Why should Sub-Saharan Africa care about the Doha Development Round?
In recent years sub-Saharan Africa, notwithstanding the global financial crisis, has increased its share in global trade and investment flows. This has led to an appreciable improvement in development levels, albeit off a small base. However, these patterns are still dominated by commodity flows and investment, and remain marginal on the global stage. Increased trade and investment flows, particularly related to network services, would be of great benefit to the sub-continent. Yet many domestic regulatory constraints remain. Furthermore, substantial international market distortions, particularly in agricultural trade, inhibit economic diversification into more value-adding activities. The Doha development round could, if concluded, go a long way towards addressing these barriers. Ultimately it could prove more consequential to the sub-continent's development trajectory than regional economic integration. The latter, whilst important, is shallow and too reliant on institution-intensive forms mimicking the European Union. Overall therefore this paper motivates for an African trade agenda focused on concluding the Doha round.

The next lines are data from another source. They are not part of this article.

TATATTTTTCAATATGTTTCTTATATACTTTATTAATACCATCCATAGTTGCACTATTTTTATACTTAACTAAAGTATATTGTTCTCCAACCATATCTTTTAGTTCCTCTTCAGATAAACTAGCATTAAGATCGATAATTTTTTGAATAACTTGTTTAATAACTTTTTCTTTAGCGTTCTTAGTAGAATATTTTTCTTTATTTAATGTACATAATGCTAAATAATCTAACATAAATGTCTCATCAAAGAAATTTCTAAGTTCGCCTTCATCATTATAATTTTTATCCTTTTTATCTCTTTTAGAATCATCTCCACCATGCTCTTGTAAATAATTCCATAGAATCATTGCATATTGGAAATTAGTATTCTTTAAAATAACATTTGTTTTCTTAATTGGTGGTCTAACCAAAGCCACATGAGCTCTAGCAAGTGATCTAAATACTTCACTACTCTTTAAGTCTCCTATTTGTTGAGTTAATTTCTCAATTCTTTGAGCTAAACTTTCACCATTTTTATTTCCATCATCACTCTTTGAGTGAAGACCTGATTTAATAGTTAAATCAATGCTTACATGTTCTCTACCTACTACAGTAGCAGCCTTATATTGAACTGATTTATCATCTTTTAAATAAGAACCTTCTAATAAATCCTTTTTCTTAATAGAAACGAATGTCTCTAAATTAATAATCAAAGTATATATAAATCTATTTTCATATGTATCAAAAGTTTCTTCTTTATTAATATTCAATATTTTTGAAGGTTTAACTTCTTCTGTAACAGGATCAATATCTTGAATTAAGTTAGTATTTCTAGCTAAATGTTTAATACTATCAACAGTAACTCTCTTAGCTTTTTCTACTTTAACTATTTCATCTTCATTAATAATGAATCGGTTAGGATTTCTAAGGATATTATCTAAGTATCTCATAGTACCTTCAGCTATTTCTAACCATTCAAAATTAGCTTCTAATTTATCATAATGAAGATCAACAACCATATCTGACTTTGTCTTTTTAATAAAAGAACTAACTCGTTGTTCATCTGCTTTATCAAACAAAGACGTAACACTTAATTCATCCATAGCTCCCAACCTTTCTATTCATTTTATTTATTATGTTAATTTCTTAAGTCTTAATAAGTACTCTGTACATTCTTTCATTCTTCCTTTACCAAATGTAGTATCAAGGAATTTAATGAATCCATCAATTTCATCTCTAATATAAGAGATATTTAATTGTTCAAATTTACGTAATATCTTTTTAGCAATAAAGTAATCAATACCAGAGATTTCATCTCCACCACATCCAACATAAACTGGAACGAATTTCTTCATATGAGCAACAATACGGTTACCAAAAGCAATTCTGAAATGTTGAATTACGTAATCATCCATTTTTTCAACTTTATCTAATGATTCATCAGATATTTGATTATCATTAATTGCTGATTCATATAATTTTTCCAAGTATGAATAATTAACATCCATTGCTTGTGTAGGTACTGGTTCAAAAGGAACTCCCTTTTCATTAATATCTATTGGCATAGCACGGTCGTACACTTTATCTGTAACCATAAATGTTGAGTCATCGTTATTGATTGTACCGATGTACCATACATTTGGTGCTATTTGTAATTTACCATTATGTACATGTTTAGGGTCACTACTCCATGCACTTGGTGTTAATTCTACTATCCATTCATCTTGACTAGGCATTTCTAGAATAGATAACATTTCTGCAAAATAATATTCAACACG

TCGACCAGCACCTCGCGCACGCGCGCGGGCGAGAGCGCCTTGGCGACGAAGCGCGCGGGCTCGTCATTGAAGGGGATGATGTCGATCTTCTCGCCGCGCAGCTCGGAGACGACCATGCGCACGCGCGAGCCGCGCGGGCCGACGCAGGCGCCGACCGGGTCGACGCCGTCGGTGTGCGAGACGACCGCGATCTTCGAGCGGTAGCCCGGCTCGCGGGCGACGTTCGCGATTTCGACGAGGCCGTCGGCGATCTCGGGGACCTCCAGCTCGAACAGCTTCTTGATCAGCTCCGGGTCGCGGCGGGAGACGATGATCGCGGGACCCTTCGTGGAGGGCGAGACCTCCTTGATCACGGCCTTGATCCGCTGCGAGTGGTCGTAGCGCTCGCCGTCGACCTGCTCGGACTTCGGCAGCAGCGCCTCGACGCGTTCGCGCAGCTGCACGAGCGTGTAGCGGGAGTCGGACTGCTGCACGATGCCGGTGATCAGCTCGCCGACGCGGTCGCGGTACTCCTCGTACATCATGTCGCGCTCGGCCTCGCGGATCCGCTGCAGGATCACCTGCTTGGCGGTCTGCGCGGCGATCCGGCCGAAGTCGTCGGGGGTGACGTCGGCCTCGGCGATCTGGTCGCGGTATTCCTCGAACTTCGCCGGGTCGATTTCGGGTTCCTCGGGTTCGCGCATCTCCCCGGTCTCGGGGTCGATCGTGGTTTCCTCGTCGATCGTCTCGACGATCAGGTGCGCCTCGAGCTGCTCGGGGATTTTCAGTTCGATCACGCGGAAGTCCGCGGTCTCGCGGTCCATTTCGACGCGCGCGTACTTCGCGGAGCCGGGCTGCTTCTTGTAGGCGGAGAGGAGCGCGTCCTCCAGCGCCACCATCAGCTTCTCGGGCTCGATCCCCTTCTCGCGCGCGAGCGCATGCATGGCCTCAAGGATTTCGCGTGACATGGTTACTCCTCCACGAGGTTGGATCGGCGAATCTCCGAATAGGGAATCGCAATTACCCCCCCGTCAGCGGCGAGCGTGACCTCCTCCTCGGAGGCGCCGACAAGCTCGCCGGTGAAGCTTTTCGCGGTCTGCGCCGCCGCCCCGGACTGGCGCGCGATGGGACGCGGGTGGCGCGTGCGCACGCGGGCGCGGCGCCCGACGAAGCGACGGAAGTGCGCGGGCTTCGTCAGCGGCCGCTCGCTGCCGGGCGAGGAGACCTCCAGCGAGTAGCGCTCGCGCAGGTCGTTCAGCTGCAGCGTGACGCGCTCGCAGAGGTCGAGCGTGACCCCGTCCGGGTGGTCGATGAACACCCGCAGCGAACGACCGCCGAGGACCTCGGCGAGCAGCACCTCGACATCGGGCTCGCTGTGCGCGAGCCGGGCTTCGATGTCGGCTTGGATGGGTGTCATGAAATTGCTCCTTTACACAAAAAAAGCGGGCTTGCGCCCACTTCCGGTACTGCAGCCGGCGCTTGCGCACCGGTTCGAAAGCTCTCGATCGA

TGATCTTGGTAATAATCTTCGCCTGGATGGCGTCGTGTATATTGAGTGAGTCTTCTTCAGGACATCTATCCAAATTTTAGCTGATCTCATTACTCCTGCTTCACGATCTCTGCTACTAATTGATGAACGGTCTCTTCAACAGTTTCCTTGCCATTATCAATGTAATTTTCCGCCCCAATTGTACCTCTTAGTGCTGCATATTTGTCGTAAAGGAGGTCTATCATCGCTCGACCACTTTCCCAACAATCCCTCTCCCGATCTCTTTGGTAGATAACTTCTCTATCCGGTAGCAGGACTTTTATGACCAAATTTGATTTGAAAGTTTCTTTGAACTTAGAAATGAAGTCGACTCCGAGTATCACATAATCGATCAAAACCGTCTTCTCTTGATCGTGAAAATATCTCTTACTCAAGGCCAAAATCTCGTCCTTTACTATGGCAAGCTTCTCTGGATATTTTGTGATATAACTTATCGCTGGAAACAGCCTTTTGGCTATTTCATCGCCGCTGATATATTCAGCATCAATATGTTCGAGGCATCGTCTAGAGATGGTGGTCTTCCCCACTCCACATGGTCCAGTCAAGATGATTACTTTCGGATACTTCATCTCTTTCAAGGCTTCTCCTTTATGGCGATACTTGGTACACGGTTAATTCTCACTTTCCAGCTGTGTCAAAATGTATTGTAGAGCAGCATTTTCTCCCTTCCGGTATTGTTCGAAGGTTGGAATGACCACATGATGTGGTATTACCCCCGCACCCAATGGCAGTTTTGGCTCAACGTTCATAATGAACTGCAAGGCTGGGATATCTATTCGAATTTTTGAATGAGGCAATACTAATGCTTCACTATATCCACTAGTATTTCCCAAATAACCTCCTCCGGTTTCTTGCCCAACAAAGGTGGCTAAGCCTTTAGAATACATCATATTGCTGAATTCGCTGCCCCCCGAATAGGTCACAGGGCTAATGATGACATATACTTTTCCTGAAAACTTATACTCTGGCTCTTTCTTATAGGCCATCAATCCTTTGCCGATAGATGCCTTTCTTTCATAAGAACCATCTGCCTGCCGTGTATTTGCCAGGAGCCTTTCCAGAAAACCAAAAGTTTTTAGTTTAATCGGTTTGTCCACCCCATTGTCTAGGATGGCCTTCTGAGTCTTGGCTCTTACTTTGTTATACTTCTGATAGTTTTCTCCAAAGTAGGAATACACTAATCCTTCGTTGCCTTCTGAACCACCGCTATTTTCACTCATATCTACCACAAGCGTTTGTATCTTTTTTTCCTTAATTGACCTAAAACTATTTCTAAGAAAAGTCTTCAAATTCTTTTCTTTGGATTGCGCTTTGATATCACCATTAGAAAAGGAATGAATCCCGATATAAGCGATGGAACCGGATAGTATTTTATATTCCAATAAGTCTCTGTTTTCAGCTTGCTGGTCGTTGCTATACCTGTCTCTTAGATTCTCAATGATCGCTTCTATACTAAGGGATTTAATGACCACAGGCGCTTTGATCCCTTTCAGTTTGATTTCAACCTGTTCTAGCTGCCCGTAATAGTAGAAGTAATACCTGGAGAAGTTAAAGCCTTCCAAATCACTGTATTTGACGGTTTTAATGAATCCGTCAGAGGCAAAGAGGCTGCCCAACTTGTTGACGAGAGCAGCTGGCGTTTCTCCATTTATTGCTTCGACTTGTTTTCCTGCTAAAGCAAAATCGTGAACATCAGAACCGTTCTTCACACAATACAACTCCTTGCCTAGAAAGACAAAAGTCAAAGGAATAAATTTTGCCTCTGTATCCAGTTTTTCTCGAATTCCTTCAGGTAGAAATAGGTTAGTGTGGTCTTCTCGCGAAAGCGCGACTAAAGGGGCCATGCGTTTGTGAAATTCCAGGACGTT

Volume (Year): 7 (2013)
Issue (Month): ()
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- James Scott & Rorden Wilkinson, 2010. "What have the poorest countries to gain from the Doha Development Agenda (DDA)?," Brooks World Poverty Institute Working Paper Series 13210, BWPI, The University of Manchester.
- Shandre Mugan Thangavelu & Gulasekaran Rajaguru, 2004. "Is there an export or import-led productivity growth in rapidly developing Asian countries? a multivariate VAR analysis," Applied Economics, Taylor & Francis Journals, vol. 36(10), pages 1083-1093.
- Peter Draper, 2010. "Rethinking the (European) Foundations of Sub-Saharan African Regional Economic Integration: A Political Economy Essay," OECD Development Centre Working Papers 293, OECD Publishing.
- Caroline Lesser & Evdokia Moisé-Leeman, 2009. "Informal Cross-Border Trade and Trade Facilitation Reform in Sub-Saharan Africa," OECD Trade Policy Papers 86, OECD Publishing.
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